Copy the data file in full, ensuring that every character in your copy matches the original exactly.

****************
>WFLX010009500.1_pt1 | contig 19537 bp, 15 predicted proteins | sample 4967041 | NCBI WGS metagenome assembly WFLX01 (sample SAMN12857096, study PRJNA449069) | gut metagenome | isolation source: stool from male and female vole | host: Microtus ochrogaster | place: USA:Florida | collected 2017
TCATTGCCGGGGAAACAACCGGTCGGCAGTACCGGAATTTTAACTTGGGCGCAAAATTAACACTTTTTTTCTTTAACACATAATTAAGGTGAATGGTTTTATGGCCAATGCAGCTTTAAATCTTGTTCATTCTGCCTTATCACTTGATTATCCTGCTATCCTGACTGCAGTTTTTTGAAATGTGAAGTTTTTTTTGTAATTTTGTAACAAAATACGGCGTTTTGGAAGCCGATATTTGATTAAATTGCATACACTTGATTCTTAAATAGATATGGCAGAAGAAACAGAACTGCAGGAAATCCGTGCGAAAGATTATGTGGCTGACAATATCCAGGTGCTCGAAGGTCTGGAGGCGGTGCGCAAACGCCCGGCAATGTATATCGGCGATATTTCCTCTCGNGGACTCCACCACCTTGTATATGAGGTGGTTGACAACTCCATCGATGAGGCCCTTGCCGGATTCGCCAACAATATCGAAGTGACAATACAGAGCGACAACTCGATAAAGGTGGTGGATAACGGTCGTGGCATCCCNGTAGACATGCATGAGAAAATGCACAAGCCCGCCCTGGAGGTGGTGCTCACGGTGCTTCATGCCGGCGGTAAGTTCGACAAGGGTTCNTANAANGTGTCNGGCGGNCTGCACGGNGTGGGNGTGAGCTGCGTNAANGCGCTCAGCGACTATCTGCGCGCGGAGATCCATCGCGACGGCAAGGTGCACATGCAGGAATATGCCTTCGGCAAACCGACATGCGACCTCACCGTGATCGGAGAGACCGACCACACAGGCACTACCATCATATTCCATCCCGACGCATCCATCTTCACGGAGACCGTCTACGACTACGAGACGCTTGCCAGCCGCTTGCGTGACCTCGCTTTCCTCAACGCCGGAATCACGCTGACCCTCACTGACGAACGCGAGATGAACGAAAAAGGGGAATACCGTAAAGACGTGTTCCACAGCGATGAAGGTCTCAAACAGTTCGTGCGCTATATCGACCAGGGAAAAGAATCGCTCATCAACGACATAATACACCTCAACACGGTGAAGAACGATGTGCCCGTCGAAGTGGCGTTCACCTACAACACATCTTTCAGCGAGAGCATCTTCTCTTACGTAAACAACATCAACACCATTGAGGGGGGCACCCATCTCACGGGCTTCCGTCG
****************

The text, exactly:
>WFLX010009500.1_pt1 | contig 19537 bp, 15 predicted proteins | sample 4967041 | NCBI WGS metagenome assembly WFLX01 (sample SAMN12857096, study PRJNA449069) | gut metagenome | isolation source: stool from male and female vole | host: Microtus ochrogaster | place: USA:Florida | collected 2017
TCATTGCCGGGGAAACAACCGGTCGGCAGTACCGGAATTTTAACTTGGGCGCAAAATTAACACTTTTTTTCTTTAACACATAATTAAGGTGAATGGTTTTATGGCCAATGCAGCTTTAAATCTTGTTCATTCTGCCTTATCACTTGATTATCCTGCTATCCTGACTGCAGTTTTTTGAAATGTGAAGTTTTTTTTGTAATTTTGTAACAAAATACGGCGTTTTGGAAGCCGATATTTGATTAAATTGCATACACTTGATTCTTAAATAGATATGGCAGAAGAAACAGAACTGCAGGAAATCCGTGCGAAAGATTATGTGGCTGACAATATCCAGGTGCTCGAAGGTCTGGAGGCGGTGCGCAAACGCCCGGCAATGTATATCGGCGATATTTCCTCTCGNGGACTCCACCACCTTGTATATGAGGTGGTTGACAACTCCATCGATGAGGCCCTTGCCGGATTCGCCAACAATATCGAAGTGACAATACAGAGCGACAACTCGATAAAGGTGGTGGATAACGGTCGTGGCATCCCNGTAGACATGCATGAGAAAATGCACAAGCCCGCCCTGGAGGTGGTGCTCACGGTGCTTCATGCCGGCGGTAAGTTCGACAAGGGTTCNTANAANGTGTCNGGCGGNCTGCACGGNGTGGGNGTGAGCTGCGTNAANGCGCTCAGCGACTATCTGCGCGCGGAGATCCATCGCGACGGCAAGGTGCACATGCAGGAATATGCCTTCGGCAAACCGACATGCGACCTCACCGTGATCGGAGAGACCGACCACACAGGCACTACCATCATATTCCATCCCGACGCATCCATCTTCACGGAGACCGTCTACGACTACGAGACGCTTGCCAGCCGCTTGCGTGACCTCGCTTTCCTCAACGCCGGAATCACGCTGACCCTCACTGACGAACGCGAGATGAACGAAAAAGGGGAATACCGTAAAGACGTGTTCCACAGCGATGAAGGTCTCAAACAGTTCGTGCGCTATATCGACCAGGGAAAAGAATCGCTCATCAACGACATAATACACCTCAACACGGTGAAGAACGATGTGCCCGTCGAAGTGGCGTTCACCTACAACACATCTTTCAGCGAGAGCATCTTCTCTTACGTAAACAACATCAACACCATTGAGGGGGGCACCCATCTCACGGGCTTCCGTCG